Paragraph 12 reads: "Miss Brewerton said just before Jonathan torched himself he had told her he wanted to be with his dead grandmother. She said: 'I checked his pockets to make sure he wasn’t going to overdose on his medication and he said he was going to sit on the wall outside. I went to make a cup of tea and then his dad who was in the front room looking out of the window shouted he was on fire. He’d looked his dad straight in the eye and poured thinners over his head. He lit it and went straight up, all I could see was black smoke. I ran out and he was all curled up.'”
On August 1, 2008 a carpenter, Sean Warren, from Finchapstead in England set himself on fire in front of the police station. He later died from his burns. He also was on medication for depression and this case appears on SSRI Stories.
Fireball dad 'could have been saved'
8:54am Saturday 30th August 2008
By Kathie Griffiths »
A depressed dad-of-one turned himself into a fireball just an hour after his desperate family begged doctors to admit him to hospital.
Now Bradford coroner Roger Whitaker is calling for the Government to change the law and speed up the the system that gets mental health patients help.
Mr Whittaker, who is writing to health minister Alan Johnson and chief medical officer Sir Liam Donaldson, said he believed 28-year-old Jonathan Brannan’s death would have been prevented if there had not been a delay in getting him assessed by a community psychiatrist nurse.
Mr Brannan, who had been suicidal before and had threatened to set fire to himself, was waiting to be assessed when he went out into the garden of his mother’s home in Wyke and poured paint thinners over his head, igniting himself with a cigarette lighter.
Yesterday Mr Whittaker recorded a verdict of “suicide to which neglect contributed”.
He said: “The tragedy is that ten years ago the doctor could have arranged for him to be admitted to hospital. I believe had this still been the case, Jonathan’s death would have been prevented. The situation now is that doctors have to refer first for further assessment from a community psychiatric nurse and this was not possible to happen in such a short time.
“I will be writing to make it clear that here was a preventable situation and that urgent action needs to be secured on a national level so that others in similar situations may not be left in limbo like Jonathan was.”
Mr Whittaker described the current system as “cumbersome” and said although hindsight was a wonderful thing, if the procedures were changed back to the old way, the inquest would not have had to happen.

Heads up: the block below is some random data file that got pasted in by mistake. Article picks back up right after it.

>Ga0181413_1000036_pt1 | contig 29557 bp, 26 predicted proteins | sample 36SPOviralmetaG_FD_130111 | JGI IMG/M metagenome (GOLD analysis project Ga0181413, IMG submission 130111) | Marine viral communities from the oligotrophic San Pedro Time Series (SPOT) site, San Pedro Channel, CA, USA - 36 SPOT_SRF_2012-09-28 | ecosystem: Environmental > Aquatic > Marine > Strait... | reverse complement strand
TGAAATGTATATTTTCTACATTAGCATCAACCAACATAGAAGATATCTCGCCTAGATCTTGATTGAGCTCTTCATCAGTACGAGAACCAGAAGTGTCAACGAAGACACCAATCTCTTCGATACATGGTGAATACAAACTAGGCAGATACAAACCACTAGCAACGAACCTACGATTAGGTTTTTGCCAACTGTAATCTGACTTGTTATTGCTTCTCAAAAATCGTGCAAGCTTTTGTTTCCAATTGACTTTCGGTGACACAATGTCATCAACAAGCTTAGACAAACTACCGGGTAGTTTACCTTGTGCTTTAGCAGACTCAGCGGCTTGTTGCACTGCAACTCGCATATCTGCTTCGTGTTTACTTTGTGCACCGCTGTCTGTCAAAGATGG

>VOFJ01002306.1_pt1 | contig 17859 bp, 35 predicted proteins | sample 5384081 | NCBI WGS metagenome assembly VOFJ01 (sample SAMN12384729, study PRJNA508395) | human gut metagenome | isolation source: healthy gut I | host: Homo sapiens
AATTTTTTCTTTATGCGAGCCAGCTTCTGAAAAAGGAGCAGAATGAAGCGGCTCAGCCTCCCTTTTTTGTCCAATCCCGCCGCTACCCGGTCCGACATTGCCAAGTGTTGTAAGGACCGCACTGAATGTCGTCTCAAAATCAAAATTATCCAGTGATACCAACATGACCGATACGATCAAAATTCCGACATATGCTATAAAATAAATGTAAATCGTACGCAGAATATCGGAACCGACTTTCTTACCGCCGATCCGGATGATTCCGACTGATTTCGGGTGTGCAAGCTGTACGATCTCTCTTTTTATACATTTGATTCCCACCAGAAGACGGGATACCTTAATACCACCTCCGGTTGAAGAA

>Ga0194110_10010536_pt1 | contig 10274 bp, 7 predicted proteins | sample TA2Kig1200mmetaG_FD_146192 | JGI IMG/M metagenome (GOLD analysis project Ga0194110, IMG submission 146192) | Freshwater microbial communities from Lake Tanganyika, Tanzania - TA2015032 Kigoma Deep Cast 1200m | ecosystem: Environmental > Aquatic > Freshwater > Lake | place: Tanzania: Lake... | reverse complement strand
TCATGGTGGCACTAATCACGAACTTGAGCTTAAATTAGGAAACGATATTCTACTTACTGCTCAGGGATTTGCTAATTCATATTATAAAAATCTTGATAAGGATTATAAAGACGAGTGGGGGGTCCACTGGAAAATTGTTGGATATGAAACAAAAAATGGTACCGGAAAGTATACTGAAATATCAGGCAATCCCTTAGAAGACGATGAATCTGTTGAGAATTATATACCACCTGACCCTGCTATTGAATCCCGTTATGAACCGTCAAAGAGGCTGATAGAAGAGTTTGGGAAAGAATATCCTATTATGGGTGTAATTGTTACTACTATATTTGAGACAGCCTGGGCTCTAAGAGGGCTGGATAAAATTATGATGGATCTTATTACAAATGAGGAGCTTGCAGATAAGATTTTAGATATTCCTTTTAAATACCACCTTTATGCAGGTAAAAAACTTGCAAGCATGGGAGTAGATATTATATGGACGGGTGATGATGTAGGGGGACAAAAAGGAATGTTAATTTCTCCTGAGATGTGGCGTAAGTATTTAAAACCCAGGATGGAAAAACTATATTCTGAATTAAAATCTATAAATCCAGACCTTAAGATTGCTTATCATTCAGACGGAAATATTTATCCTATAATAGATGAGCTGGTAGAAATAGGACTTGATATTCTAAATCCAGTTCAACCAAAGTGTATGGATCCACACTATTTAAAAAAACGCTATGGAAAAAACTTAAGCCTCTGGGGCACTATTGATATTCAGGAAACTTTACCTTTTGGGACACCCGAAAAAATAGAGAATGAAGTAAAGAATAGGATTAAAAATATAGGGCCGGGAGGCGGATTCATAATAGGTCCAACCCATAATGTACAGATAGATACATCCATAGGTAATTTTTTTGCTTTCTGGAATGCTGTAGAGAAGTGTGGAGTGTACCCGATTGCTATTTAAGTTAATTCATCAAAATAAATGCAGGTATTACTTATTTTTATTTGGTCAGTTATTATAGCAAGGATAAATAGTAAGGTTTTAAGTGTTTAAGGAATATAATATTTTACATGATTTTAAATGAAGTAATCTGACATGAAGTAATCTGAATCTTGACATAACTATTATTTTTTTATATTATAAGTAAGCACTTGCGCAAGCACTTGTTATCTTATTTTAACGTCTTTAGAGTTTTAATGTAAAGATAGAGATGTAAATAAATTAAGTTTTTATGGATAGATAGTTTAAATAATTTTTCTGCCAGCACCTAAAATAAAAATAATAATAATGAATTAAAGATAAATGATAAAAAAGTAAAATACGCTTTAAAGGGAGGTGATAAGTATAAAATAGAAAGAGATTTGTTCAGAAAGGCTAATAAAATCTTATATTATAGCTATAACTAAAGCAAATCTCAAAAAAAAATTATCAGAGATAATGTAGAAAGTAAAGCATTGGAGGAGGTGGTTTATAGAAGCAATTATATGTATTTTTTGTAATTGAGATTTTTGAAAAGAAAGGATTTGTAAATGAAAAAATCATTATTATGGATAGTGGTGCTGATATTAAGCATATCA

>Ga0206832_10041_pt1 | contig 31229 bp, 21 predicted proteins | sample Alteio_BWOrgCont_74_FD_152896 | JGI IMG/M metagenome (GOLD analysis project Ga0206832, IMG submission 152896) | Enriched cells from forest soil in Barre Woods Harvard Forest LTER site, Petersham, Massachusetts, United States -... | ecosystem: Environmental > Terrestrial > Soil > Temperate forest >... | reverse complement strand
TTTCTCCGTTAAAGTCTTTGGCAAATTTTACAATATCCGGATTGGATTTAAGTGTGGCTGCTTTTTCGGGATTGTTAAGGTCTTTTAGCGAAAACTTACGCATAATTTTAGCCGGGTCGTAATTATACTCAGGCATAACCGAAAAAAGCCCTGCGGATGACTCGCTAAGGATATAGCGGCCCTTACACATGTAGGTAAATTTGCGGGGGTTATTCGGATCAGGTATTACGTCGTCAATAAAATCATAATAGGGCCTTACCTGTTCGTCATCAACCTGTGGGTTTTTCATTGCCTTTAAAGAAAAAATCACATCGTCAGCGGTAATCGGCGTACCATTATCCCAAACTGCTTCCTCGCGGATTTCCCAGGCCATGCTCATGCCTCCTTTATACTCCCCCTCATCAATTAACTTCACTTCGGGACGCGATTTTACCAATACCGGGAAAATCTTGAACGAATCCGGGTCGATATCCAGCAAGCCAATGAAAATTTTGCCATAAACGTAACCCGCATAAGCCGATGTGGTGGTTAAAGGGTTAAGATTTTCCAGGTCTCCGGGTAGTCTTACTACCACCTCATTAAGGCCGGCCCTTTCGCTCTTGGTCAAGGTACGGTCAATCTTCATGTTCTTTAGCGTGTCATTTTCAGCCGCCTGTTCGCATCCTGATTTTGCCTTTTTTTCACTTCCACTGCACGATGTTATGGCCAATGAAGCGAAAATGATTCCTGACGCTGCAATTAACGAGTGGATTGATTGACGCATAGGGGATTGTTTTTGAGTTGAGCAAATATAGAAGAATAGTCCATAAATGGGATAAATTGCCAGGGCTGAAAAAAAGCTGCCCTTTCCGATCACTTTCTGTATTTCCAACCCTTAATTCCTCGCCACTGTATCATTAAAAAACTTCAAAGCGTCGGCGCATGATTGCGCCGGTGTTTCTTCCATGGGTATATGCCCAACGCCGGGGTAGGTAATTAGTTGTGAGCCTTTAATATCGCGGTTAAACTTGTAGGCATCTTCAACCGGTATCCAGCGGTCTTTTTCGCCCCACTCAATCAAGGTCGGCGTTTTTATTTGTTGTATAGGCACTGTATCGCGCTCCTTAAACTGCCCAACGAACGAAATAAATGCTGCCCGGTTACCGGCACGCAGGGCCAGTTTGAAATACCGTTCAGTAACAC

“This is a case where there was an opportunity that if he had been treated further, this tragedy would not have happened.”
Mr Brannan’s mother Lynne Brewerton, 54, of St Mary’s Crescent, said she was relieved the coroner was taking Jonathan’s case to the top.
She said: “I just hope he is listened to because no one listened to us. We begged for Jonathan to be taken into Lynfield Mount [psychiatric unit] that day but had to wait for someone else to assess him first. The system let my boy down.”
Miss Brewerton said just before Jonathan torched himself he had told her he wanted to be with his dead grandmother. She said: “I checked his pockets to make sure he wasn’t going to overdose on his medication and he said he was going to sit on the wall outside. I went to make a cup of tea and then his dad who was in the front room looking out of the window shouted he was on fire. He’d looked his dad straight in the eye and poured thinners over his head. He lit it and went straight up, all I could see was black smoke. I ran out and he was all curled up.”
A neighbour had rushed to help and got Jonathan into the kitchen while his mum rang the fire brigade who gave first aid until paramedics came.
He was taken to Bradford Royal Infirmary where he was treated for 28 per cent burns to his body, initially not believed to be life-threatening.
However, he was later transferred to Pinderfields Hospital in Wakefield where he deteriorated and was put on a life support machine.
“The doctors told me he would probably be brain damaged even if he did come round. Switching off his life support was the cruellest thing that has ever happened to me. No parent should have to do that,” said Miss Brewerton.
Jonathan died on March 3.
She said her son had been easy-going as a child but problems began when he started drinking at about 14 and started to retreat to his room at night drinking eight cans at a time.
“He hated drugs, never touched anything except for his prescribed medication but he did drink. He wanted to go to Lynfield Mount, he’d been in there before and didn’t like it but he knew at least he would be safe there. I would still have had my boy today if the doctor could have got him admitted straight away but now all I have left is his photo to talk to.”
Miss Brewerton said her son had been “tipped over the edge” after being beaten up a few days before he set himself on fire: “He’d been doing okay until a relationship ended and he came home to live about a year ago. He started drinking again, although he hadn’t been drinking that day, he was upset and frightened about being threatened by local thugs. When he died he had a footmark on his face and a black eye. He was fed up, he was frightened and wanted help but never got it.”